Aenaeon was another. I kept trying and somehow never penetrated it. I thought maybe I’d just need more time, but I don’t have tons of time, so I’d rather listen to a pure winner than an album I feel Im struggling with.

    The Chthe’ilist EP was so murky and amazing, I really had hoped for something incredible this time around. Instead I felt like it was less murk and more wank.

    Speaking of Wank. Vale of Pnath also let me down. By no means a bad album, but sorely lacking just about everything that made The Prodigal Empire amazing in every way.

    Mare Cognitum, Thy Catafalque and Inquisition all were “ok” albums, but all were a definite step down from at least two great albums in a row from each band.

  17. I agree with Omnium Gatherum. They leapfrogged to my favorite melodic death metal band after Beyond was released. I thought they really hit their stride with that album and NWS. Gray Heavens is solid but nowhere near the others. As you said, a good 70% is skip worthy. In fact, I only like 3 songs: Storm Front, Obsidian Sunrise and Frontiers.

  18. Honestly, I didnt run into too many disappointing albums, but, then again, I tend not to pay attention to a lot of the bigger name releases like Opeth or Whitechapel.

    The only ones that didnt really do it for me are:

    Bolzer, which I think zigged when a lot of people, including me, expected them to zag. They were never going to live up to the hype of the EP’s, but I think focusing on the cleaner vocals with less emphasis on the great riffs made this one D.O.A.from the start

    Ravencult: This one really just came down to production for me. This style of punk influenced, thrashy black metal benefits from a rougher sound. Getting picked up by Metal Blade seems to have given them access to a better production budget, and like a lot of bands, they made use of it to their detriment.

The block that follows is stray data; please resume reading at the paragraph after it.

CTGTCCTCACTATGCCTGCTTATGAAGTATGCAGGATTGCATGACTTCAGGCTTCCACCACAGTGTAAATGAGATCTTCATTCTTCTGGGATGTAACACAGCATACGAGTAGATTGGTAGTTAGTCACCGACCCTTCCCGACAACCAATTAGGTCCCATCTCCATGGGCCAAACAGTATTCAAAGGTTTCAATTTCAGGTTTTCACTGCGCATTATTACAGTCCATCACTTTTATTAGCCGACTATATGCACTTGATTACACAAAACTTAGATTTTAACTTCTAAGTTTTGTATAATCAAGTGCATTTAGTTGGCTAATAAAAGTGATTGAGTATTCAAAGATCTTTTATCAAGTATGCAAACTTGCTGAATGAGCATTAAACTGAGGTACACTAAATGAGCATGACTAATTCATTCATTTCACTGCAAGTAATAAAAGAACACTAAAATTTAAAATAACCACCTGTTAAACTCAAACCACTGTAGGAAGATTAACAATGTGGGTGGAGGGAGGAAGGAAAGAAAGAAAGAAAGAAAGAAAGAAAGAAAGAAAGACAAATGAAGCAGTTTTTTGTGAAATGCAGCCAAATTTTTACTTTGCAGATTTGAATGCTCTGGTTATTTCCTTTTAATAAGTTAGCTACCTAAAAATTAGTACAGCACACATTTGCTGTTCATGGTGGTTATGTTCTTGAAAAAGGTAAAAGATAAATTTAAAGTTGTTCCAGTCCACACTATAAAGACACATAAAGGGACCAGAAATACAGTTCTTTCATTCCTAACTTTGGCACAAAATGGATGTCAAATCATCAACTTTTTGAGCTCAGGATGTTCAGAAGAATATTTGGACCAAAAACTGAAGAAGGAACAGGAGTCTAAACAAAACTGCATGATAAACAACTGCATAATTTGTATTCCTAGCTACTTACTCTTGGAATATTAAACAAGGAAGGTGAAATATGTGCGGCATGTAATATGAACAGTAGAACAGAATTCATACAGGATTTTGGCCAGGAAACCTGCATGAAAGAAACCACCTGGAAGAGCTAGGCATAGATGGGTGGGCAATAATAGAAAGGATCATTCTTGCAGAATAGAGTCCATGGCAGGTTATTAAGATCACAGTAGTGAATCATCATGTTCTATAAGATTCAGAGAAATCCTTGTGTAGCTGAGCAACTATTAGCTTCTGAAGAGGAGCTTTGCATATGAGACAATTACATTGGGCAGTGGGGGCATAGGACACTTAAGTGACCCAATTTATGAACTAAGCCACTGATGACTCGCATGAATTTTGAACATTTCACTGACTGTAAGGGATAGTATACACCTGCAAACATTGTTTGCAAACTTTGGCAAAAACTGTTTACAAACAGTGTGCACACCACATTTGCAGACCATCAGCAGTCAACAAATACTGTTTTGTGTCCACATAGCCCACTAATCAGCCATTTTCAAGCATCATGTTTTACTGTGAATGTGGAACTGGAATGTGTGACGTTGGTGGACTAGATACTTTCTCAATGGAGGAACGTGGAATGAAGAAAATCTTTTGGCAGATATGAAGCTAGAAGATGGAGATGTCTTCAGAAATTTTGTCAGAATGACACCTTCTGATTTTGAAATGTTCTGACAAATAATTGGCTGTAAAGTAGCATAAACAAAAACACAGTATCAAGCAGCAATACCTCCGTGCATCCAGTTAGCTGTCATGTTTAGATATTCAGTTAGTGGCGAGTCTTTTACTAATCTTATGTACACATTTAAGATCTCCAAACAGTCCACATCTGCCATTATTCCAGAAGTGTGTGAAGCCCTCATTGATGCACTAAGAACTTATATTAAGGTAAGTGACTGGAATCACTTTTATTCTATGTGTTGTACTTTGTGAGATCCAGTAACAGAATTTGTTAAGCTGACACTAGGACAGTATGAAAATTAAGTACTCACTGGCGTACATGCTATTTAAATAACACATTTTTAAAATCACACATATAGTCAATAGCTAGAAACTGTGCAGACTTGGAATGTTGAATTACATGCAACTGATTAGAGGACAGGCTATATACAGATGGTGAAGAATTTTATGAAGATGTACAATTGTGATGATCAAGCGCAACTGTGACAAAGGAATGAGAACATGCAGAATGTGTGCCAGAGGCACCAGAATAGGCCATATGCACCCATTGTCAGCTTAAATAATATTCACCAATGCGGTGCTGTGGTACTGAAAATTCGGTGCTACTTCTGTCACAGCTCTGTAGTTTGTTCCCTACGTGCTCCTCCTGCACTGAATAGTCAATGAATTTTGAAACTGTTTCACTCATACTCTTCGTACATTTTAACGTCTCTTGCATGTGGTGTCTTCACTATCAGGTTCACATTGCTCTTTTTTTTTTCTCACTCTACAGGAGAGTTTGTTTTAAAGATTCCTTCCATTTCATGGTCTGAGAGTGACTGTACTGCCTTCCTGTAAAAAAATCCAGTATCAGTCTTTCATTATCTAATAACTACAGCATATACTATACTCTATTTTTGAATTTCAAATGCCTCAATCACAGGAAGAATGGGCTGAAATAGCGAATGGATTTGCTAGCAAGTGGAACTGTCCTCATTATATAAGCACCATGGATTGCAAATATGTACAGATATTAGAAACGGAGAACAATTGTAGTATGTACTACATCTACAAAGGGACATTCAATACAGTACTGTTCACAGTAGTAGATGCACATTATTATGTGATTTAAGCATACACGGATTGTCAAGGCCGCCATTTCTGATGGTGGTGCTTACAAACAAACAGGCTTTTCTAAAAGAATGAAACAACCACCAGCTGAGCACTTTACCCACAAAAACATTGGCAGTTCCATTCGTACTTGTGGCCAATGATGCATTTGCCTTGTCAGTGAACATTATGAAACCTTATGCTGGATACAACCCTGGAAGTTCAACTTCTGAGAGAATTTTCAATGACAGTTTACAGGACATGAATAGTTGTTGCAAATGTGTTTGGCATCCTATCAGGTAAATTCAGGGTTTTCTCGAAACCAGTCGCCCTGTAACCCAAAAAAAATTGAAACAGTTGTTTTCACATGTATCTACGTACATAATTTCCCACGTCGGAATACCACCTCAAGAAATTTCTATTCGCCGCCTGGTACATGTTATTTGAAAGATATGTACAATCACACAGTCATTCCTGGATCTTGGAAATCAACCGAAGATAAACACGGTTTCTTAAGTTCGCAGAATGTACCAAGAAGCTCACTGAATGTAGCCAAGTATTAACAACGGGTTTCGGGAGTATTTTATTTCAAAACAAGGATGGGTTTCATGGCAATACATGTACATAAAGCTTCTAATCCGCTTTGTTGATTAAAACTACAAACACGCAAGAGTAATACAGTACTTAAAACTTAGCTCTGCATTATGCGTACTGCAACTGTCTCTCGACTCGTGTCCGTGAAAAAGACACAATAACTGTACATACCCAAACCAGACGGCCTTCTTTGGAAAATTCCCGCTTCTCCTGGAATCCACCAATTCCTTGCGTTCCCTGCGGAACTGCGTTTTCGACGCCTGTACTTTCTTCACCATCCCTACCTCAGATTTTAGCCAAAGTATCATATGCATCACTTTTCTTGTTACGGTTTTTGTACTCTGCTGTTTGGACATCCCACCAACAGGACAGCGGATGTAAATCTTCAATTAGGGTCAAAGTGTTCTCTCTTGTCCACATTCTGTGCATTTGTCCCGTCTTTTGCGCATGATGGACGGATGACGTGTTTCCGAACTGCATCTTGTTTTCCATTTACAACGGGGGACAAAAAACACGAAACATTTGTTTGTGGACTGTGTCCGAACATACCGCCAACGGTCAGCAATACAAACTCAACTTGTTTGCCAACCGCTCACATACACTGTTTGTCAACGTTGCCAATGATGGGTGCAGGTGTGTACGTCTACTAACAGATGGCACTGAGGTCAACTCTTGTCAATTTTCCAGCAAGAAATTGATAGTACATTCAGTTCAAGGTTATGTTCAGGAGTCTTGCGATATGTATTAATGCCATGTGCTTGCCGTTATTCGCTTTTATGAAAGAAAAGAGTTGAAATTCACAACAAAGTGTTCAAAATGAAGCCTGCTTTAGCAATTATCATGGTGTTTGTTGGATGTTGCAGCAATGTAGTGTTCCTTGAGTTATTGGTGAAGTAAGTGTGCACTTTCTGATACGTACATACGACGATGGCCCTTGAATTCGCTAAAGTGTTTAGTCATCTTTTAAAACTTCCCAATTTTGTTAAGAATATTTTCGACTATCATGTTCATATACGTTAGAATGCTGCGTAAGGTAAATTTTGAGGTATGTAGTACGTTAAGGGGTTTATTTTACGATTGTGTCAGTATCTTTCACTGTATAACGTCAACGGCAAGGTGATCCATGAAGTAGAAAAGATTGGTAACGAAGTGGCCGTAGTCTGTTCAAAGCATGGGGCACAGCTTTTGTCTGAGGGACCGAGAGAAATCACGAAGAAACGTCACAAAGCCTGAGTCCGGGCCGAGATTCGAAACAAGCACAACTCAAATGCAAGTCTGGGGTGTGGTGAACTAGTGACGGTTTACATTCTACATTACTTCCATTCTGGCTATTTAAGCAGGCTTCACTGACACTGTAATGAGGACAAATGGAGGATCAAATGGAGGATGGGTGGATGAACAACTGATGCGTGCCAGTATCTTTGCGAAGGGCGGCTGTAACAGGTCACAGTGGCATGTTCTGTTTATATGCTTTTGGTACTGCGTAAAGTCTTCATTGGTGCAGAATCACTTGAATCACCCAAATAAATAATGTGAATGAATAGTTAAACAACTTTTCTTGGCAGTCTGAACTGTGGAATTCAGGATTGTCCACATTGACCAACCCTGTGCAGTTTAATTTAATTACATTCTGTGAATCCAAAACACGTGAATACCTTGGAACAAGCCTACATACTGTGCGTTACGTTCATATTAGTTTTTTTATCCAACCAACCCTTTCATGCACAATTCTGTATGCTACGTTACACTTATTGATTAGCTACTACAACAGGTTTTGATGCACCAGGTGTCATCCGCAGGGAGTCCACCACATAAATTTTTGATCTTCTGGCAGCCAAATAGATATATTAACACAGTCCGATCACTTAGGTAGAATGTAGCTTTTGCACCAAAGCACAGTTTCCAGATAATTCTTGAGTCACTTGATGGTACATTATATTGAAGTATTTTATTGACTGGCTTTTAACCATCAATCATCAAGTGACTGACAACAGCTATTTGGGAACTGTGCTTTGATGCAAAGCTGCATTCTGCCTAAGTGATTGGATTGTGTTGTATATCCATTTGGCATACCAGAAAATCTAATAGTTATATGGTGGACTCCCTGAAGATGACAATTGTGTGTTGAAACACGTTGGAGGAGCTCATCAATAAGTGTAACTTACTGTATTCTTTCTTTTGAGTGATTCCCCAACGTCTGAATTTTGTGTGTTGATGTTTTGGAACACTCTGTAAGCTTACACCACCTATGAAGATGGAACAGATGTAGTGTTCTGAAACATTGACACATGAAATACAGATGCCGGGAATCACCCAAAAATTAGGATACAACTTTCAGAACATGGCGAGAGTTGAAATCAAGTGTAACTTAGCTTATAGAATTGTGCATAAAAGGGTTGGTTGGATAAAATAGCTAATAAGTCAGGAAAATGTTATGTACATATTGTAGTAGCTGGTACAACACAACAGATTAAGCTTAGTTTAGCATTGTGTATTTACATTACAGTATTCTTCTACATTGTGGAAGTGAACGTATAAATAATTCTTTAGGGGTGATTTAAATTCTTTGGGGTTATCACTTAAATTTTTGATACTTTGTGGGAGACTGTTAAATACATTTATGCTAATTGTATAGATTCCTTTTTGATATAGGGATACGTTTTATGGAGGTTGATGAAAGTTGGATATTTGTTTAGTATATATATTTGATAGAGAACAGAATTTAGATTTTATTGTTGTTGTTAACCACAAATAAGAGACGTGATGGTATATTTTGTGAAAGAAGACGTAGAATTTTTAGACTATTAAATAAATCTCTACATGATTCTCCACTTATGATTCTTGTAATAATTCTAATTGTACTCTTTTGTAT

19. In “defense” of The Foreshadowing, the 14-minutes long closer Nimrod (which admittedly is composed of five almost seamless movements) is a great song. Other than that, the album wasn’t particularly memorable. More like “okay”. Very disappointing if compared to their debut. A debut they never seem to outdo.

    • Perhaps I need to go back to it again. But it doesn’t seem to have given me any reasons to do so. It’s a conundrum.

  20. ZEAL AND ARDOR – DEVIL IS FINE is the most overrated shit of the year. Apart from 1 track, the rest is really forgettable and dull.

  21. There are a couple I have a thing or two to say about. However, one disclaimer: I really enjoy your lists Andy, so thanks!

    Personally, I feel the album is very much on par with Koi No Yokan. Not quite as strong as a whole, but a few standout tracks (like the ones you mentioned) that are superior to any individual material on their previous release. I’d say Gore was exactly in line with my personal expectations.

    At first, I was disappointed, much like yourself. But somehow, after giving it spin after spin, I have got to give Grey Havens credit for one thing: it’s an enjoyablably catchy release. Indeed, nowhere nearly as groundbreaking as New World Shadows or carrying as much weight as Beyond, but to me still a very pleasant record to listen to.

    I hated Heritage so much that Opeth would have to catch me off guard very severely to disappoint me again. Pale Communion was actually a brilliant record, while the current Sorceress to me is just very average. So all in all, not a truly disappointing one for me.

  22. You’re fucking high! Black Crown Initiate was not only their best effort, it’s the best metal album of 2016! The songwriting? Impeccable! The arrangements? Phenomenal! Production? A tad bass heavy, but still, crystal clear and nearly perfect sounding. SWCF is EVERYTHING Magma should have been, but wasn’t. It sounds like Behemoth, Gojira, and The Mars Volta had a gangbang. It’s fucking perfection in every way.